Food, notably its logistics, security, quality, sustainability and social inclusiveness, is increasingly considered as a crucial element in urban settings, deserving…
Food, notably its logistics, security, quality, sustainability and social inclusiveness, is increasingly considered as a crucial element in urban settings, deserving specific institutional and strategic instruments. This is testified by the proliferation of urban food strategies, that is municipal strategic documents that various European cities have adopted during the last decade.
This chapter examines the emergence and diffusion of the concept in Europe, contextualizing it in connection with broader thesis on ‘alternative’ food systems, ‘new localism’ and ‘strategic planning’, in order to unpack how the notion has been constructed. The first part of the chapter reviews the existing literature on urban food strategies, by presenting the debate over the definition of the concept and discussing the normative stance of scholars in regard to ‘alternative’ practices.
After providing a working definition of urban food strategies, the second part presents an overview of their diffusion in Europe and briefly maps the historical diffusion of the model since the first appearance in Toronto in 2000.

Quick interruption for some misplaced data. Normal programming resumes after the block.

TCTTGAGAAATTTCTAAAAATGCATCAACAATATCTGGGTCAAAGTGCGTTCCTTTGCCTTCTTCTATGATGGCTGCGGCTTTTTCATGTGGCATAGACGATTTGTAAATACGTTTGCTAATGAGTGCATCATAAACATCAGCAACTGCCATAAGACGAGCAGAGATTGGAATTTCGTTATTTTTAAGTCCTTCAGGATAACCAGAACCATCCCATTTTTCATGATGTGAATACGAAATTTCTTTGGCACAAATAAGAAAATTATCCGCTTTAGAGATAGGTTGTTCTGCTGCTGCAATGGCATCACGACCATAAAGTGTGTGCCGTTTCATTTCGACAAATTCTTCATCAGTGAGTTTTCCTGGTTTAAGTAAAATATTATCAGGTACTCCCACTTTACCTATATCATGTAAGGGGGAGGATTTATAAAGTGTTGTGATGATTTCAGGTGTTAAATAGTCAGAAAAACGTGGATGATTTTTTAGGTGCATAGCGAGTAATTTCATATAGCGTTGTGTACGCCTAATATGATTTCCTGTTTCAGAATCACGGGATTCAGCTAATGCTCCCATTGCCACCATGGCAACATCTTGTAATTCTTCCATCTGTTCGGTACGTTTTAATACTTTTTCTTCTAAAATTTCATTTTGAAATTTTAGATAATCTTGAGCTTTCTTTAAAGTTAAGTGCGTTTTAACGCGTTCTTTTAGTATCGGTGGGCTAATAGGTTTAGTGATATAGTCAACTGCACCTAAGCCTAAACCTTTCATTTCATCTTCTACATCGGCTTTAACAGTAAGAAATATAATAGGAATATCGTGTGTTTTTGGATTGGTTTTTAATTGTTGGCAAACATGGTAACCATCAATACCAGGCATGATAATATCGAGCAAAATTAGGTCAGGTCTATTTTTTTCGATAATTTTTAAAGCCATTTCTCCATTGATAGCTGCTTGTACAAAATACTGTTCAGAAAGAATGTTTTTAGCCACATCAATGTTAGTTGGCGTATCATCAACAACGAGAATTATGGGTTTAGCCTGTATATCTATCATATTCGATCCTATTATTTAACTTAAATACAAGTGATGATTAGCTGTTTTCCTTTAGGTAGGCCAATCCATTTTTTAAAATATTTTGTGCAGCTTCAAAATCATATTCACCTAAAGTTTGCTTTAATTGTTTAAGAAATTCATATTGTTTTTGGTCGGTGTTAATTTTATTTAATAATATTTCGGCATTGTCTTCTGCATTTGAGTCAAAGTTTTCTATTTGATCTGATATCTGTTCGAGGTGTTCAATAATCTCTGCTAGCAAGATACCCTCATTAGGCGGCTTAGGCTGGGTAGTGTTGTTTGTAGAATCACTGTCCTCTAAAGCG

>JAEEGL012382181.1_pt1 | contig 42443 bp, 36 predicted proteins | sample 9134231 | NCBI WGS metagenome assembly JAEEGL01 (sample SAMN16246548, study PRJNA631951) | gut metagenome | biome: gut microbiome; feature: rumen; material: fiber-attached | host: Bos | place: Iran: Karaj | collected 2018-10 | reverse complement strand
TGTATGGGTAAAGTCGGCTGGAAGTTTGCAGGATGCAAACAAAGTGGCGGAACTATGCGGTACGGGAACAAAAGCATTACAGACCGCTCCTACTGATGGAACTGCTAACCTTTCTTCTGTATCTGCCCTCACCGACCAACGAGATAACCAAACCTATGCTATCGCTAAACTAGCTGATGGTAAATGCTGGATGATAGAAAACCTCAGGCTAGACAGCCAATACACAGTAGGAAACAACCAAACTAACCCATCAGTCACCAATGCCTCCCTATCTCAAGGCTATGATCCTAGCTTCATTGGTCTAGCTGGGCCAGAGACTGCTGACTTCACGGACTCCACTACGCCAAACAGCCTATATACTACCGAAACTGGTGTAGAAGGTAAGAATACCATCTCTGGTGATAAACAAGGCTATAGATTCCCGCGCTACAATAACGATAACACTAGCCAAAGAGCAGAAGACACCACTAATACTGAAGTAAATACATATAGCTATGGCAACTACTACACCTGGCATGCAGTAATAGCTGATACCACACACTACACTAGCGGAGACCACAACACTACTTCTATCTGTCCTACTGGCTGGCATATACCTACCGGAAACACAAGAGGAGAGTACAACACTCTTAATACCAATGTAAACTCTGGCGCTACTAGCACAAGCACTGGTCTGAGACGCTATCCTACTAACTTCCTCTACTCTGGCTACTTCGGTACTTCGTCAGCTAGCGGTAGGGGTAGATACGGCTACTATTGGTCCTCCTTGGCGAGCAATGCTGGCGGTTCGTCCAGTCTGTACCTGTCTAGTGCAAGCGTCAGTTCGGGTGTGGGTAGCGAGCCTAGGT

The fast adoption of urban food strategies in different urban contexts suggests the necessity of further investigations on the motivations behind the cities’ drive towards food governance. In this sense, the chapter argues in favour of a more cautious assessment of food strategies on behalf of scholars, beyond the positive enthusiasm that has been so far connected to them. In particular, the chapter calls for a critique on the political implications of food strategies, which urgently need to be assessed within strategies of city branding, and to be tested on their actual consequences on urban regeneration and development processes.